A: The purpose of the settlement was not for schools--it was for the environment, for rehabilitation of oyster beds, for the fishing industry on the Coast that has suffered so much. That seems like a reallocation of the purpose of the whole settlement. So at first glance, it seems like not such a good idea. Now, the governor was out beating his chest about what a great settlement this was, and this is the same guy when he visited the Coast during the oil spill said, 'I don't smell anything but lawnmowers running.' This is the same governor who took other BP money and instead of giving it to fishermen to make up for lost income like they did in Louisiana, built a softball field. That's ridiculous. I think the settlement money should be used for what the settlement was for--rehabilitating marine life and making up for lost income to the seafood industry.
Pressed on the 2005 Katrina bill specifically, he conceded: "I probably would have supported it," adding that "some of the money [in the Katrina bill] was misspent." When it comes to government spending, he argued, "It's one thing to provide immediate storm relief and to protect people's lives and property, it's quite another to benefit campaign supporters."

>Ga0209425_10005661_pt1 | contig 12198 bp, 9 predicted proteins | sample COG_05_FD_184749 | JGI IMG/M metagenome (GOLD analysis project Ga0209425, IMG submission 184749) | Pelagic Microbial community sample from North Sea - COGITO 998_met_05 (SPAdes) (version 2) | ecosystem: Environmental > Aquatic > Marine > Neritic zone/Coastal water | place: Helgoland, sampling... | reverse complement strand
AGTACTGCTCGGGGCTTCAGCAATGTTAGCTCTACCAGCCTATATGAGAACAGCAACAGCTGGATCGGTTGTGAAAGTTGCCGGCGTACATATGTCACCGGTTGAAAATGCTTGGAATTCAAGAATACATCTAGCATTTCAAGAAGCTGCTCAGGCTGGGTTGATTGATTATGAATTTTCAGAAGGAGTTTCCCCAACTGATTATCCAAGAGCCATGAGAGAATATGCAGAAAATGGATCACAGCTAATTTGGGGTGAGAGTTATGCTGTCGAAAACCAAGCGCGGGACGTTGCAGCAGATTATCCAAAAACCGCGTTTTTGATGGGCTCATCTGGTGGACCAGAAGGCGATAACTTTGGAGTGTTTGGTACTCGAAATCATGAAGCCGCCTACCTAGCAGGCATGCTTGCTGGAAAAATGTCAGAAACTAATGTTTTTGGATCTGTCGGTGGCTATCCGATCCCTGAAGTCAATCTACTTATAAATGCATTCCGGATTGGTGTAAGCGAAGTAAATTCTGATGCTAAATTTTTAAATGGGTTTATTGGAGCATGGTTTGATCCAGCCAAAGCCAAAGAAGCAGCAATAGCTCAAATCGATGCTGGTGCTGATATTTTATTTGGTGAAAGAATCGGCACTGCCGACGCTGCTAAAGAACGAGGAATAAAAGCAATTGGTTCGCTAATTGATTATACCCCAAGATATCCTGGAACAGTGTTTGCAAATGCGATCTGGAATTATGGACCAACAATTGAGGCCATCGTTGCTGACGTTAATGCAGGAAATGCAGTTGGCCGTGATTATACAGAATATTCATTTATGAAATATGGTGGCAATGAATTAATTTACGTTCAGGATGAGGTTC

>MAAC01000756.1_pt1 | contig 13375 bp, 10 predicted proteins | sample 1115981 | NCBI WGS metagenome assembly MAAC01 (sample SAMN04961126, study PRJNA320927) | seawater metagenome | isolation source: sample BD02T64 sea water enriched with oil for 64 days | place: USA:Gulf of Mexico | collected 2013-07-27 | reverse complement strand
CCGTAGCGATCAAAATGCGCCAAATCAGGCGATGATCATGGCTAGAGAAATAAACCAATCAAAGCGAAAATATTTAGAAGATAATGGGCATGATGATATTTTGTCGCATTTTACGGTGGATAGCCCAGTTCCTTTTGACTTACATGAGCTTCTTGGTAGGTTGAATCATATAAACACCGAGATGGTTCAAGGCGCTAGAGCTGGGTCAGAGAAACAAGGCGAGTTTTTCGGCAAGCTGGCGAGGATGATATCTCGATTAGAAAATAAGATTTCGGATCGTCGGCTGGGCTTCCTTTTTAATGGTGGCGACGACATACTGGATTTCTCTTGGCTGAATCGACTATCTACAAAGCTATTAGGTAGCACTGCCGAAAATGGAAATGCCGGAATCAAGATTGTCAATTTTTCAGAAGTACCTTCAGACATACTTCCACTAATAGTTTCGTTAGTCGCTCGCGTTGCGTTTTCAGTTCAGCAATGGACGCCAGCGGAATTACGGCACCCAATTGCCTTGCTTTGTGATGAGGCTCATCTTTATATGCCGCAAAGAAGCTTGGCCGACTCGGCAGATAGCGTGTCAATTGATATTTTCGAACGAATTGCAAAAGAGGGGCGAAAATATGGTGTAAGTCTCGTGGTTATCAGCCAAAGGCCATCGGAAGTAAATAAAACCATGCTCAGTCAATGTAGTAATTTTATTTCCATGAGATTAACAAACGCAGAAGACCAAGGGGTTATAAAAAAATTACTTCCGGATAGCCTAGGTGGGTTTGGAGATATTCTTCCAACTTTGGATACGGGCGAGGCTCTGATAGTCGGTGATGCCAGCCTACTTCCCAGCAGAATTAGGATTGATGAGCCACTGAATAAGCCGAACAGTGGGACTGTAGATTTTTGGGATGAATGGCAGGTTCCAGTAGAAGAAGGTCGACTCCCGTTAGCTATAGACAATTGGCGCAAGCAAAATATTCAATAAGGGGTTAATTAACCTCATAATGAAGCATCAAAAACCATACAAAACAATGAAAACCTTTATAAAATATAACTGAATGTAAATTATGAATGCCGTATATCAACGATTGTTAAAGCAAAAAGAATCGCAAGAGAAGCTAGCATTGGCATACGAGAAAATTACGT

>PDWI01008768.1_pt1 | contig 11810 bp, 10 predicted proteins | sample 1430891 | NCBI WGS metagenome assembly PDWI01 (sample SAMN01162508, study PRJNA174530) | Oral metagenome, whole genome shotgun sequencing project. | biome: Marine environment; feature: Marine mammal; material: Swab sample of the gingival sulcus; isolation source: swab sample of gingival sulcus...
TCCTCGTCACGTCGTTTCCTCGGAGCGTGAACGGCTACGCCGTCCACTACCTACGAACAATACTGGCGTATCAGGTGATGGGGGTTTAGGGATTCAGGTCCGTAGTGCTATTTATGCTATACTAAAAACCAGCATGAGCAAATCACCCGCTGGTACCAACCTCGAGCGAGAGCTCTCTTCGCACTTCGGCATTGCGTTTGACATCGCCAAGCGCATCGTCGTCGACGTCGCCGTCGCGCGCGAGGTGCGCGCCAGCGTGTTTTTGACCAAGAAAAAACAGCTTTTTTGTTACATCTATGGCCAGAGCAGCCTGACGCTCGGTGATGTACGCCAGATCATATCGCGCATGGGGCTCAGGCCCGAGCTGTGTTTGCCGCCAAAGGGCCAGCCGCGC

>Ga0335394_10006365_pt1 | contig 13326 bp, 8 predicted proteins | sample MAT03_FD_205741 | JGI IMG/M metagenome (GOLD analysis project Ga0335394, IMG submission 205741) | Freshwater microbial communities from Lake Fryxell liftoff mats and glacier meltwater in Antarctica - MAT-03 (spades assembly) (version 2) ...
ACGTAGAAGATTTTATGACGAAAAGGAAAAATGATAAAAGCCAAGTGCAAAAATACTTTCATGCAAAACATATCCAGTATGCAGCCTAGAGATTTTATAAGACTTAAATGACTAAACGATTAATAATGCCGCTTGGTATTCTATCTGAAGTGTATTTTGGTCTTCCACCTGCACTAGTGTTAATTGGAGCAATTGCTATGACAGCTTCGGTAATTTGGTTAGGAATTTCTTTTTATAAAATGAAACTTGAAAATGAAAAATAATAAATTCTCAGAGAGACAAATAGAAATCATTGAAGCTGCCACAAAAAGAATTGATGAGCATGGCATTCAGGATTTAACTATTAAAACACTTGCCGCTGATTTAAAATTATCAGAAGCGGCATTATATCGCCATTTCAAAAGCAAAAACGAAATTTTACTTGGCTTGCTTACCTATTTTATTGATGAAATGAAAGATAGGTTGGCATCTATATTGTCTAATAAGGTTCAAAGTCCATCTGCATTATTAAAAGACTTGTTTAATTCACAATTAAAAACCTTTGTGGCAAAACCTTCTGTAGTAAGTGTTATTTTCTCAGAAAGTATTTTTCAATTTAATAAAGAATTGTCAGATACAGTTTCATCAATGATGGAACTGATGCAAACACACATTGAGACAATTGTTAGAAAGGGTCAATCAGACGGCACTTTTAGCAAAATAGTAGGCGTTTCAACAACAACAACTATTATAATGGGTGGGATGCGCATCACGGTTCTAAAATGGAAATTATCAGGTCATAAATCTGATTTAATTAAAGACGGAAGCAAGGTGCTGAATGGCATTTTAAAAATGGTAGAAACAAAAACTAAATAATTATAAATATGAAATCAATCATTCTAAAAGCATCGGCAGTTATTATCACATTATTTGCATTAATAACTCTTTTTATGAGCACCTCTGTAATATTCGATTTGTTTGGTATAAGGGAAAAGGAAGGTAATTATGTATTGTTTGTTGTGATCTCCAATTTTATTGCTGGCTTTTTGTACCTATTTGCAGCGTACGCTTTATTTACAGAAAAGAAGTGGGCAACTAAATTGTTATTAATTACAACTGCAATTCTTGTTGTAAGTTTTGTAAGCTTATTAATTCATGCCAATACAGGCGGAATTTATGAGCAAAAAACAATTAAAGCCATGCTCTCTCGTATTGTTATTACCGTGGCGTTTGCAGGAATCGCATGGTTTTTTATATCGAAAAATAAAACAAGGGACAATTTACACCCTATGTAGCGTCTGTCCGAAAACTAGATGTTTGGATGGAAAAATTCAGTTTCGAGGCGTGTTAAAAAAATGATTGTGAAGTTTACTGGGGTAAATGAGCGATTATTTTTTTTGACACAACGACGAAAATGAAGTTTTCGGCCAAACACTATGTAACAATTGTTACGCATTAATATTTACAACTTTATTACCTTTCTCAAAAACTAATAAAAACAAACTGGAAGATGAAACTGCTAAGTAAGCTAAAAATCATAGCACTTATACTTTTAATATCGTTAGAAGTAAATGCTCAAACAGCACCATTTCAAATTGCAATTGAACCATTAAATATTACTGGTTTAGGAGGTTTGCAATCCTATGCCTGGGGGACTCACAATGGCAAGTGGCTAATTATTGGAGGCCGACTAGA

Asked whether there was a specific instance of government abuse he had in mind, McDaniel responded: "Not that I can say. I think the people of the coast understand that some of the money was misspent," he said. "I'm not alleging that Sen. Cochran misspent it."
A campaign spokesman reached out the morning after the interview to "clarify that Chris would've been a yes vote on the disaster bill.
Cochran helped obtain $29 billion for the devastated region in 2006 and earned the nickname "The Quiet Persuader" from Time magazine for steering the spending past fiscal conservatives.
He is also one of the Senate's top farm policy experts, and served as chairman of the Senate Agriculture Committee from 2003 to 2005. Cochran is playing a lead role in negotiating legislation that would reauthorize $500 billion in farm programs. He remains the top Republican on the Appropriations Committee's agriculture and defense panels.
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